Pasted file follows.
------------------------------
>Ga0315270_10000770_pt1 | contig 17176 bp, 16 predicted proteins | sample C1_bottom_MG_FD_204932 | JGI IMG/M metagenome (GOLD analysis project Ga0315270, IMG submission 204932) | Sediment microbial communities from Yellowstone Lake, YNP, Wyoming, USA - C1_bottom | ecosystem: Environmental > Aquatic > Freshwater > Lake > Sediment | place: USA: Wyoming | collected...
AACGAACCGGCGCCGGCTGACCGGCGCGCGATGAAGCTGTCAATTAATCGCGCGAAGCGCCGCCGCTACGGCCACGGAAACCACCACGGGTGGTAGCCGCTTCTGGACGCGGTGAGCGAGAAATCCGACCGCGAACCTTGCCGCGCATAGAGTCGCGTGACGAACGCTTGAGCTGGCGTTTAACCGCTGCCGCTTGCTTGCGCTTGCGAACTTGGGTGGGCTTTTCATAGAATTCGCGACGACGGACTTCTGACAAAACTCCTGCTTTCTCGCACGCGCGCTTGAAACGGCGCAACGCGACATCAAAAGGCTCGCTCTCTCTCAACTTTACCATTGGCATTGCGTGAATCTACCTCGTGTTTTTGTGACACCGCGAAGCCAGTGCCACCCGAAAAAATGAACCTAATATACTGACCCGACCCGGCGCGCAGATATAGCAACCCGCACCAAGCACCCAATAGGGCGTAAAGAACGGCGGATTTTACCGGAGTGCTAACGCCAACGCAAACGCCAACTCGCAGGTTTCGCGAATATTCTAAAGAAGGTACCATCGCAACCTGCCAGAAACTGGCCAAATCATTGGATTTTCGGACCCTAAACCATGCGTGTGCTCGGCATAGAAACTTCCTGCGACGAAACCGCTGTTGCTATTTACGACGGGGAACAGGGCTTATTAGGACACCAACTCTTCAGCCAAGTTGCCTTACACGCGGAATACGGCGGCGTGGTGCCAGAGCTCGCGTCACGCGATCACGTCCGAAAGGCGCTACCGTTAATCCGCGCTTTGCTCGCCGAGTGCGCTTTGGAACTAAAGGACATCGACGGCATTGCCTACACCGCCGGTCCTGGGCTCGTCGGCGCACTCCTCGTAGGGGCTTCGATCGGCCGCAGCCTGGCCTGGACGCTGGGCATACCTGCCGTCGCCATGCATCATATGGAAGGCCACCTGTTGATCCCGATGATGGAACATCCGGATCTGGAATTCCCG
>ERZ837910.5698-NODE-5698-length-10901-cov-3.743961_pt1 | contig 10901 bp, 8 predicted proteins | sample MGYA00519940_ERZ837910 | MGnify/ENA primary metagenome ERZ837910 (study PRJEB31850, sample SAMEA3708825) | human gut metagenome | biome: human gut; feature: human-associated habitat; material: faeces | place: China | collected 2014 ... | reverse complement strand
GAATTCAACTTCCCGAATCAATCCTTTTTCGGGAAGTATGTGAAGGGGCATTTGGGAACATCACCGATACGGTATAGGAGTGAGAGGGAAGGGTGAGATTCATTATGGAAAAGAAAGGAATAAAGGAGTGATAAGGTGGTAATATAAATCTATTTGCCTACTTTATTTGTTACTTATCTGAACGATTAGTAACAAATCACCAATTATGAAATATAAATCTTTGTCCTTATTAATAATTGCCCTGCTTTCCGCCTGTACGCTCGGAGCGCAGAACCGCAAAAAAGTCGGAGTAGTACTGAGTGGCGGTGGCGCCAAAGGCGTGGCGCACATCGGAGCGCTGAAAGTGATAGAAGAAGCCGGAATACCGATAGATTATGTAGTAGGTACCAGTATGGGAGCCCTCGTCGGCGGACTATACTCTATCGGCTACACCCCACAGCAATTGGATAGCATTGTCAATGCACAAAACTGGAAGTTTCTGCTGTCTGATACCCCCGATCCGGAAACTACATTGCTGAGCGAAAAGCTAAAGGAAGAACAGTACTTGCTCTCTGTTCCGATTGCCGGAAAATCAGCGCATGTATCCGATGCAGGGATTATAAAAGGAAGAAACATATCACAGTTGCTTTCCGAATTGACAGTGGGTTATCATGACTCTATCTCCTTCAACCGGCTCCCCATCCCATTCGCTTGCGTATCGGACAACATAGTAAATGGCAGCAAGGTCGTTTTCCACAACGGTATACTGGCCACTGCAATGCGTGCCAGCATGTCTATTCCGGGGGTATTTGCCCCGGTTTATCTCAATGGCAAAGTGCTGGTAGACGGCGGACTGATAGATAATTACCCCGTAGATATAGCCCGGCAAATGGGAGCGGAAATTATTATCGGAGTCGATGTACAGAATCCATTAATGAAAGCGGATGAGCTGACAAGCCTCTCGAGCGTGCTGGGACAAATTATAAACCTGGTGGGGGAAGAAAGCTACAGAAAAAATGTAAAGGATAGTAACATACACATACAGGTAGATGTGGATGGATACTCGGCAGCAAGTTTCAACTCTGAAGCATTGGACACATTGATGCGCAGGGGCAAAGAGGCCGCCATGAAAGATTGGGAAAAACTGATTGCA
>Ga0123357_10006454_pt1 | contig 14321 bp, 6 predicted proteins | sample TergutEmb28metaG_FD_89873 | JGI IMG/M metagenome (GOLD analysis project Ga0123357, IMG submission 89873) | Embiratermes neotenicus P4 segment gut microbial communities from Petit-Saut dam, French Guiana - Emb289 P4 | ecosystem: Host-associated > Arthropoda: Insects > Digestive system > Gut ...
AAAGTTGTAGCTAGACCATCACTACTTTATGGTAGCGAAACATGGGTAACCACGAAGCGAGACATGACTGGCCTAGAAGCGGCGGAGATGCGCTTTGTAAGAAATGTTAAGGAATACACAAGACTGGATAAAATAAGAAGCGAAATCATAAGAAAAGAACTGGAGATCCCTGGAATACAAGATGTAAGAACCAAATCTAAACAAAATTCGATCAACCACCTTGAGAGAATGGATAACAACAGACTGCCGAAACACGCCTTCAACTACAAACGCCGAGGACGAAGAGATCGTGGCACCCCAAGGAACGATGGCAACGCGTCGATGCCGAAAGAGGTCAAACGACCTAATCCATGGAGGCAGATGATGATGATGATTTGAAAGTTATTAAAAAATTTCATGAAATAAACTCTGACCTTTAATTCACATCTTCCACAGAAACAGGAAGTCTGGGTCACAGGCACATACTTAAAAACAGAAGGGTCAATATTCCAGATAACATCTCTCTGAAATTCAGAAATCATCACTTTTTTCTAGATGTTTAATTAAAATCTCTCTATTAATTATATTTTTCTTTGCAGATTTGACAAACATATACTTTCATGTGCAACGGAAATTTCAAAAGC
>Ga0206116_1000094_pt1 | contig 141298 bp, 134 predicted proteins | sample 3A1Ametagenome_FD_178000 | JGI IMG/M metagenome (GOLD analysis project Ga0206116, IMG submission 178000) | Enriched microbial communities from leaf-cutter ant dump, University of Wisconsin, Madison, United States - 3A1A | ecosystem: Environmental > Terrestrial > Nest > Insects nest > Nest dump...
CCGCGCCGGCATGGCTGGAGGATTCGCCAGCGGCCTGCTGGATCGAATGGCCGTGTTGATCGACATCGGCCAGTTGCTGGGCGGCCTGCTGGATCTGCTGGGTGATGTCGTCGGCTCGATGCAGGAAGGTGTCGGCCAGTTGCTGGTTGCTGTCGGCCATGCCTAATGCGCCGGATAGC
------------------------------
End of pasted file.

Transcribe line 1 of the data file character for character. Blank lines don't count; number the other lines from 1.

>Ga0315270_10000770_pt1 | contig 17176 bp, 16 predicted proteins | sample C1_bottom_MG_FD_204932 | JGI IMG/M metagenome (GOLD analysis project Ga0315270, IMG submission 204932) | Sediment microbial communities from Yellowstone Lake, YNP, Wyoming, USA - C1_bottom | ecosystem: Environmental > Aquatic > Freshwater > Lake > Sediment | place: USA: Wyoming | collected...